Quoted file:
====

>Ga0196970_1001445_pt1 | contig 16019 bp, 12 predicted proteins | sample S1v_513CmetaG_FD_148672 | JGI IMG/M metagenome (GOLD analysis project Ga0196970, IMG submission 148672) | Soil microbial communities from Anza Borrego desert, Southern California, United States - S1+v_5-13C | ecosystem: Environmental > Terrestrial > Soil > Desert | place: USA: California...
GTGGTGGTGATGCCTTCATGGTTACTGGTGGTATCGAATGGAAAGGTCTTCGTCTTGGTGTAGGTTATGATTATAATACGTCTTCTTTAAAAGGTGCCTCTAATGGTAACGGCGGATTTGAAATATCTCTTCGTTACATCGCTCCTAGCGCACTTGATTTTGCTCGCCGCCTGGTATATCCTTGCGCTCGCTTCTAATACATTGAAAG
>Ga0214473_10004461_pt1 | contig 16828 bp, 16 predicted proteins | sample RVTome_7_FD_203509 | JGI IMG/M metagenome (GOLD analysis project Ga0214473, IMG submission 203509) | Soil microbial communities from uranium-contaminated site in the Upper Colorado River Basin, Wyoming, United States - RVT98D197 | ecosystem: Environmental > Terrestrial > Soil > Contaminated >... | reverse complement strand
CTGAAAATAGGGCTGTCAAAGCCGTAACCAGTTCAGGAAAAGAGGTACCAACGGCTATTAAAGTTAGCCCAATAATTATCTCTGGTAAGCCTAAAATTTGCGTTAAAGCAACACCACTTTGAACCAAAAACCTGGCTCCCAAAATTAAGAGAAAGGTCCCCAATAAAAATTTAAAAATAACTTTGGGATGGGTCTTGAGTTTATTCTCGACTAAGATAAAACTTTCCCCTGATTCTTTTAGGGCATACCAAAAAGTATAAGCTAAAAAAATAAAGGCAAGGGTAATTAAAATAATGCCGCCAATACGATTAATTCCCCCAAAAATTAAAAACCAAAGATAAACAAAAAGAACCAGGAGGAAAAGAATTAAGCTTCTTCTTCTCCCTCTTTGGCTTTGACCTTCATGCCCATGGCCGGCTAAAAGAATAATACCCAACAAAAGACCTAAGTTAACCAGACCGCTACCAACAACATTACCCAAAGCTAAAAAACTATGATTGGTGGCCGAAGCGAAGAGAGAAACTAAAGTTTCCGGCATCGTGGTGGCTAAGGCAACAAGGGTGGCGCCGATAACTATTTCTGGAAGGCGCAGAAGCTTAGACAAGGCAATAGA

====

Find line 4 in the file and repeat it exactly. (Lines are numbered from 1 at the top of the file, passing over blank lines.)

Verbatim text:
CTGAAAATAGGGCTGTCAAAGCCGTAACCAGTTCAGGAAAAGAGGTACCAACGGCTATTAAAGTTAGCCCAATAATTATCTCTGGTAAGCCTAAAATTTGCGTTAAAGCAACACCACTTTGAACCAAAAACCTGGCTCCCAAAATTAAGAGAAAGGTCCCCAATAAAAATTTAAAAATAACTTTGGGATGGGTCTTGAGTTTATTCTCGACTAAGATAAAACTTTCCCCTGATTCTTTTAGGGCATACCAAAAAGTATAAGCTAAAAAAATAAAGGCAAGGGTAATTAAAATAATGCCGCCAATACGATTAATTCCCCCAAAAATTAAAAACCAAAGATAAACAAAAAGAACCAGGAGGAAAAGAATTAAGCTTCTTCTTCTCCCTCTTTGGCTTTGACCTTCATGCCCATGGCCGGCTAAAAGAATAATACCCAACAAAAGACCTAAGTTAACCAGACCGCTACCAACAACATTACCCAAAGCTAAAAAACTATGATTGGTGGCCGAAGCGAAGAGAGAAACTAAAGTTTCCGGCATCGTGGTGGCTAAGGCAACAAGGGTGGCGCCGATAACTATTTCTGGAAGGCGCAGAAGCTTAGACAAGGCAATAGA